Each pathway has separate wards, separate emergency departments and separate intensive care units.

    The statement concludes by saying that "staff do not treat patients with Covid-19 as well as non-Covid 19 patients".

  • The head of the Saolta Hospital Group believes the country has passed the peak of the third wave of Covid-19.

    Latest figures show there are 1,368 patients in public hospitals with the virus - compared to a peak across the health system of 2,020 over two weeks ago.

    207 people were in ICU overnight.

    In this region, there are currently 52 Covid patients being treated at Mayo University Hospital - down from 62 on Monday.

    48 patients with Covid are being treated at Galway University Hospital, 39 at Sligo University Hospital and 6 at Portiuncla in Ballinasloe - all of these hospitals have seen a reduction in the number of Covid patients over the past 2 days.

    Tony Canavan, chief executive of the Saolta Group, says there's been an improvement in the hospitals in the west of Ireland..


  • The number of patients with Covid-19 being treated in hospitals across the West is decreasing, according to the Saolta Hospital Group.

    Nationally, there are now 1,368 people with the virus in public hospitals - compared to over 2,000 two weeks ago.

    In this region, there are currently 52 Covid patients being treated at Mayo University Hospital - down from 62 on Monday - with 3 of these patients in ICU.

    48 Covid patients are being treated at University Hospital Galway, 39 at Sligo University Hospital and 6 at Portiuncla in Ballinasloe - all of these hospitals have seen a reduction in the number of Covid patients in recent days.

    The number of hospital staff absent due to Covid has also declined significantly over the past two weeks, according to Tony Canavan, CEO of the Saolta Hospital Group, while the vaccination of front-line hospital staff is continuing across the region.

    Tony Canavan told Midwest News that, while January was a very grim month for hospital staff, there are now signs that we've passed the peak of the 3rd wave of the virus....

  • The Saolta Hospital Group has issued a statement to Midwest News this evening, stating that Mayo University Hospital "has implemented a range of infection prevention and control practices to manage suspect and confirmed Covid-19 patients and reduce Covid infection rates among patients and staff".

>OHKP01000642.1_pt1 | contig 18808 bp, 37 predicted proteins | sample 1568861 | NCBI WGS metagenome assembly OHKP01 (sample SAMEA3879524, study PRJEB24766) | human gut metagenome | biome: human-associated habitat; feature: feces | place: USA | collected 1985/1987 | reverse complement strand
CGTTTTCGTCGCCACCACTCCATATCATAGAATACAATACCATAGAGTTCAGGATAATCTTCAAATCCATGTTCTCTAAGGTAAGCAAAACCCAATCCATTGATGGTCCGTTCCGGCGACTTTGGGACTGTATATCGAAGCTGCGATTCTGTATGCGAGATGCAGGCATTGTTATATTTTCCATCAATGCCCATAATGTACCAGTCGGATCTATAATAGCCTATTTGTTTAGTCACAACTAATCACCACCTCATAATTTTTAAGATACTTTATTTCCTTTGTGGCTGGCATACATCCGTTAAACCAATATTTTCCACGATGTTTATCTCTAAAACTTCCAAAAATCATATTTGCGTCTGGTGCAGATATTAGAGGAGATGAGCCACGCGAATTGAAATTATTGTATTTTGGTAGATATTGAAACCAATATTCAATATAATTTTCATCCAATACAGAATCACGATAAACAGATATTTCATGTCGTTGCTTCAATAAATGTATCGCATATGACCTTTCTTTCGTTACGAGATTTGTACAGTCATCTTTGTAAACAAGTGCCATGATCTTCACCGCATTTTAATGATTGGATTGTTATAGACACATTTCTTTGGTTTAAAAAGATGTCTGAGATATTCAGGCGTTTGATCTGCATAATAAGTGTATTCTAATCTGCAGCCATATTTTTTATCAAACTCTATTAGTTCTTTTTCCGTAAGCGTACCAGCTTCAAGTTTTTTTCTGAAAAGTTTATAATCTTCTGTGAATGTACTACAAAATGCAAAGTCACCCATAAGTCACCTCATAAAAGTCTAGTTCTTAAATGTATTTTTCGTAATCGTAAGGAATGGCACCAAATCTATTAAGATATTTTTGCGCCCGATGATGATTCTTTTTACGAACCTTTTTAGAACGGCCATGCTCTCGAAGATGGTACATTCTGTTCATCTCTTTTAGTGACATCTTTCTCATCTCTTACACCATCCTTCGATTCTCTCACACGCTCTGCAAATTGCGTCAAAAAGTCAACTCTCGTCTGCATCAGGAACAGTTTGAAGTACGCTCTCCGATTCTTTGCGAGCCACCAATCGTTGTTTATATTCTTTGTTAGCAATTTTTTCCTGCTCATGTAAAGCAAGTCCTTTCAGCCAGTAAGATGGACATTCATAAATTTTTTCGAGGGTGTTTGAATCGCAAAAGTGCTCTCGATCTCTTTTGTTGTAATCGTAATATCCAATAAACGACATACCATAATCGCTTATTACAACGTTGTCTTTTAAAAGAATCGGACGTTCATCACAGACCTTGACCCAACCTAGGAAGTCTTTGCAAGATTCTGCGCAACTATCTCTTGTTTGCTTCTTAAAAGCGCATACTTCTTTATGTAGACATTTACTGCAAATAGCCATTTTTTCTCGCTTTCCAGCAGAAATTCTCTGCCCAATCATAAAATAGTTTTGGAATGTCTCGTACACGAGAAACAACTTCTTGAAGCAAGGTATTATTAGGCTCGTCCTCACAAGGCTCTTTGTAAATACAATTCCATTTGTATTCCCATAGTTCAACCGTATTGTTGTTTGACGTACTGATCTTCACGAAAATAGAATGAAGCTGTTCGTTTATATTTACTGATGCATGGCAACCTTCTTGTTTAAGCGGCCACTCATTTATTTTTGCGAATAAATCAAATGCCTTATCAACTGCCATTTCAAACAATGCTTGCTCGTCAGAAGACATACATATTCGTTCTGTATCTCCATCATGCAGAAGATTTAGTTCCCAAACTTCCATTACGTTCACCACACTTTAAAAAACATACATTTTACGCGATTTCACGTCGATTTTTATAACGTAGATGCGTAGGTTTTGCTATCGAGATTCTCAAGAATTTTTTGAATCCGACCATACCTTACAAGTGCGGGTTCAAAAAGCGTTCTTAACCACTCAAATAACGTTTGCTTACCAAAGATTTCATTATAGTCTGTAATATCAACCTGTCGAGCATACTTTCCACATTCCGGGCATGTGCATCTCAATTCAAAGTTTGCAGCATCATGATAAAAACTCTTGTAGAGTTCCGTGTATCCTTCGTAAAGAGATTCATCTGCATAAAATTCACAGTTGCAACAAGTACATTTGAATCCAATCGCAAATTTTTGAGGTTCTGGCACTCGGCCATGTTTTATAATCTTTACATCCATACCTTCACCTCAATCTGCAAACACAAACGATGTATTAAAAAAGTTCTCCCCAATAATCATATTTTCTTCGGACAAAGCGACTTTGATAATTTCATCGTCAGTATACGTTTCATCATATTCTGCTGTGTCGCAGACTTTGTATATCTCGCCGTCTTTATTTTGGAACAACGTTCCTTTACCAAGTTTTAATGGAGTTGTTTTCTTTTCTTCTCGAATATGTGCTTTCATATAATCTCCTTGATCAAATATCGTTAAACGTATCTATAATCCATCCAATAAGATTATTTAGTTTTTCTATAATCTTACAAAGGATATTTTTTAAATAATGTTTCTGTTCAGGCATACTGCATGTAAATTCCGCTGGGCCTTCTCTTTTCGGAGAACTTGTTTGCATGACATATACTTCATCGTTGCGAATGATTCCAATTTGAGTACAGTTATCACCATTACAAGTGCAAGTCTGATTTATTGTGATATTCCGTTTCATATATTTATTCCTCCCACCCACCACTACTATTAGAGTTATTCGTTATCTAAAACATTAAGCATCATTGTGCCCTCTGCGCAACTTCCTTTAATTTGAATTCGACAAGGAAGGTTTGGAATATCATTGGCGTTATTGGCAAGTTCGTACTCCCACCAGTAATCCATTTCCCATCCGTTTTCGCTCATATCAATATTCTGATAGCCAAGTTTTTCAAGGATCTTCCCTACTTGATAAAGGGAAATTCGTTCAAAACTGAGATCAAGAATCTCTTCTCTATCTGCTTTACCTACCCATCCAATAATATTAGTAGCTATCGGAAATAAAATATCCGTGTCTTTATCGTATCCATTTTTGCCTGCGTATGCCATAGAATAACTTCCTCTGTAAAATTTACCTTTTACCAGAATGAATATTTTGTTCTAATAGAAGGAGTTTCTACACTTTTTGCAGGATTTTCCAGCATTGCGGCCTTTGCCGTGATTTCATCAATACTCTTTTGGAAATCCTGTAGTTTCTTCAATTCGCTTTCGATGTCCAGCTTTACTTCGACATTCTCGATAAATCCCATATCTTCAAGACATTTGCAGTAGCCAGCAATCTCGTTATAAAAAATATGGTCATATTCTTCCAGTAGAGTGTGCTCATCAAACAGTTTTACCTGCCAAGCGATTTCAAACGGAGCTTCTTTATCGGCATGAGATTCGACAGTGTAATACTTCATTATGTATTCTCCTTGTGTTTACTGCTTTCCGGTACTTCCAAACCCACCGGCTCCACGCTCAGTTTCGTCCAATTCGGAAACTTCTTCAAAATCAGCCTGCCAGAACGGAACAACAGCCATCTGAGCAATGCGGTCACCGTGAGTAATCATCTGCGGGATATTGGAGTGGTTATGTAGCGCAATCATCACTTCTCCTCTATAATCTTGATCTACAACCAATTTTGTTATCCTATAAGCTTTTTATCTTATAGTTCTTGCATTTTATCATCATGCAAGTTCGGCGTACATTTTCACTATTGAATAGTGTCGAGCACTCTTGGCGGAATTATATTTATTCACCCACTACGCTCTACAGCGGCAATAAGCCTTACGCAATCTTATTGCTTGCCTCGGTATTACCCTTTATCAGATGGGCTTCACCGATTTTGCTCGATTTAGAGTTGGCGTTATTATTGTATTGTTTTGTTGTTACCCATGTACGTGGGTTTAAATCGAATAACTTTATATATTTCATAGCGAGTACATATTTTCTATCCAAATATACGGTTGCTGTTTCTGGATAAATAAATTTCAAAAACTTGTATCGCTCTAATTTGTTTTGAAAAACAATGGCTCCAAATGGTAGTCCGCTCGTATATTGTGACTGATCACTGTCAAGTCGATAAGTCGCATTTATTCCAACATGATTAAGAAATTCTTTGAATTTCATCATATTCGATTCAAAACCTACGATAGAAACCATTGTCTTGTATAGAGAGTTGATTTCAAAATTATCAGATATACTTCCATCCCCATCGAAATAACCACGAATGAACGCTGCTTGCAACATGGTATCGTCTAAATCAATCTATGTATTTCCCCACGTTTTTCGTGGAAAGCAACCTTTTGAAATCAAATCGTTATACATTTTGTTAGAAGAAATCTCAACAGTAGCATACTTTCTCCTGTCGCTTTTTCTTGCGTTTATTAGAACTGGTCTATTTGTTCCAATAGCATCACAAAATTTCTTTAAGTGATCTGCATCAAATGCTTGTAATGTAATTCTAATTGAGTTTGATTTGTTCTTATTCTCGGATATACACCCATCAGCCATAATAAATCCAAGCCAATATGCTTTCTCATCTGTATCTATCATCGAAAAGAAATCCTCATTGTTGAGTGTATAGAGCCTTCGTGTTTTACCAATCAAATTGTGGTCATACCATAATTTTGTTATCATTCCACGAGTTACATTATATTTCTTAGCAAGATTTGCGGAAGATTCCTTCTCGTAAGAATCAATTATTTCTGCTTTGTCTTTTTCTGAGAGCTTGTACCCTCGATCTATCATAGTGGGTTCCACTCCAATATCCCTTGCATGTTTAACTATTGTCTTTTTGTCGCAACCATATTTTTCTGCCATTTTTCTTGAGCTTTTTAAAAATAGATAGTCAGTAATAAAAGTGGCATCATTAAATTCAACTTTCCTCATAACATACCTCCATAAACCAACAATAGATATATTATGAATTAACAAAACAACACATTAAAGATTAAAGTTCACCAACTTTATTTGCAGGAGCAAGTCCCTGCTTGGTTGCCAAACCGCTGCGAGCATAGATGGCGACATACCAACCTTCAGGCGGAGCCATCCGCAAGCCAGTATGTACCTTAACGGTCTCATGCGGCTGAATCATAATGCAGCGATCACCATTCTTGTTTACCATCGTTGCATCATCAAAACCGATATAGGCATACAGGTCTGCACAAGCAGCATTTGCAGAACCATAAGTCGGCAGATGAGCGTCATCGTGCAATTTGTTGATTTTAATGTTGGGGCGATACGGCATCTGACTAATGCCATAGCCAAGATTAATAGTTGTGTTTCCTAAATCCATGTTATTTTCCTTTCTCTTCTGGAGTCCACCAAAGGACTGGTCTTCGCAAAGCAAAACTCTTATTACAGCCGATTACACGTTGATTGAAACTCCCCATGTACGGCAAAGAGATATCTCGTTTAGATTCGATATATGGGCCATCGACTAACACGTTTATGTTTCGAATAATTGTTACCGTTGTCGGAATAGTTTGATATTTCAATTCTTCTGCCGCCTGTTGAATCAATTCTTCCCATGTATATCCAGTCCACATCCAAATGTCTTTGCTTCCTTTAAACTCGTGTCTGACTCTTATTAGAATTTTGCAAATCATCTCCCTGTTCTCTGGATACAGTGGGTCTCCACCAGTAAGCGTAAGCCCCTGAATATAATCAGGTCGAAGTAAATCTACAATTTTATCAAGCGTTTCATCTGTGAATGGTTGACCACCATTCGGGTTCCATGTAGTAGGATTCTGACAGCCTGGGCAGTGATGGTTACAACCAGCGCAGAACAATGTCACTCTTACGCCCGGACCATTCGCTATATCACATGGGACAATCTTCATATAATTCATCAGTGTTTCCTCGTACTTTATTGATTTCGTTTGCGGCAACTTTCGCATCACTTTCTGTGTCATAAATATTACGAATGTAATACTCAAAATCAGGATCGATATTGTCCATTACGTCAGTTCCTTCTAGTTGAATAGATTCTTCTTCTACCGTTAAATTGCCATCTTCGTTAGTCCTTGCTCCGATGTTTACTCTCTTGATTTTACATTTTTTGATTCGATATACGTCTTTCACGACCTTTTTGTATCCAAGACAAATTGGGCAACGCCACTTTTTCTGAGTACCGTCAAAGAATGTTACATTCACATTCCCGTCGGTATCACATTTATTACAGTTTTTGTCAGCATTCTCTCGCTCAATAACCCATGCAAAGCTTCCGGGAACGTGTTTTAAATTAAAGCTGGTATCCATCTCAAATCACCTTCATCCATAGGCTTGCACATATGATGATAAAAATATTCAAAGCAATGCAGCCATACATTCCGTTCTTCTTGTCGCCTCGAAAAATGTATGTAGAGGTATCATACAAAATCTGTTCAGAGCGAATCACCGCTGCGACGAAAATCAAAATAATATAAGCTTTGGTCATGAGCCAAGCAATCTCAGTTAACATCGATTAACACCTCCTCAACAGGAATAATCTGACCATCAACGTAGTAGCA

The statement outlines how patients are streamed into Covid and non-Covid pathways since mid-March, and says that, while every effort is made to ensure patients are streamed separately, occasionally it will happen that a person in a non-Covid space will turn out to be positive as he or she may not have shown any symptoms.

    The hospital has also separated its clinical staff into teams to minimise contact between staff and reduce the risk of infection.

    While not addressing our question directly about crossover of staff treating Covid and non-Covid patients, the statement says Saolta is assured that "the appropriate control measures are currently in place in Mayo University Hospital in relation to the management of Covid 19".

    Midwest News also questioned Saolta today about an email sent by hospital management to staff in mid-March, warning that disciplinary action would be taken if any staff member was to breach patient confidentiality.

    Councillor Christy Hyland today criticised the tone of the email, which he described as "threatening".

    The Saolta group said this evening that, at the time of the first confirmed case of Covid-19 in the Castlebar hospital, and in the context of numerous queries coming into the hospital, an email was circulated to staff to remind everyone of their responsibility to maintain patient confidentiality, and ensure that no information relating to any patient was shared externally, on social media or in any other way.

    Management says "the message reflected the seriousness of any breach of confidentiality by a healthcare worker".

  • There are 133 people with Covid-19 being treated today at University Hospital Galway and 93 at Mayo University Hospital.

    This includes 17 patients in intensive care at the Galway hospital, and 3 at Mayo University Hospital.

    As reported on Midwest News yesterday, the HSE has joined forces with Gardai and the Galway City & County Councils to urge the public to redouble their efforts to halt the spread of the virus.

    2,688 new cases of Covid-19 have been confirmed in Co Galway in the past two weeks, and the high numbers are resulting in ongoing pressure on services at University Hospital Galway.

    There are plans in place to expand ICU capacity at the hospital for patients who need critical care, with 7 surge levels, and the hospital is now at level 3 according to the CEO of the Saolta Hospital Group Tony Canavan.

    He expects the upward trajectory of the third wave of the virus to continue for another number of days, before numbers in hospital will start to reduce next month - if they reduce in the community.

    Mr Canavan said there has been a steady increase in Covid admissions to University Hospital Galway since the start of the New Year, and says the easing of Covid restrictions in early December, more socialising over Christmas and the new strains of the virus are all significant factors in the third wave.


  • Visiting restrictions remain in place at hospitals across the Saolta Group - including Mayo and Sligo University Hospitals, University Hospital Galway and Merlin Park, Portiuncla Hospital in Ballinasloe and Roscommon University Hospital.

    The visiting restrictions were introduced last Friday and will continue this week, as an infection control measure.

    Members of the public are asked not to visit hospitals across the Saoltas group, other than end-of-life situations, and other exceptional circumstances, as agreed with the ward manager in advance of visiting.

    Children in particular should not visit patients in hospital.

    Nursing homes across the West are also severely curtailing visitors.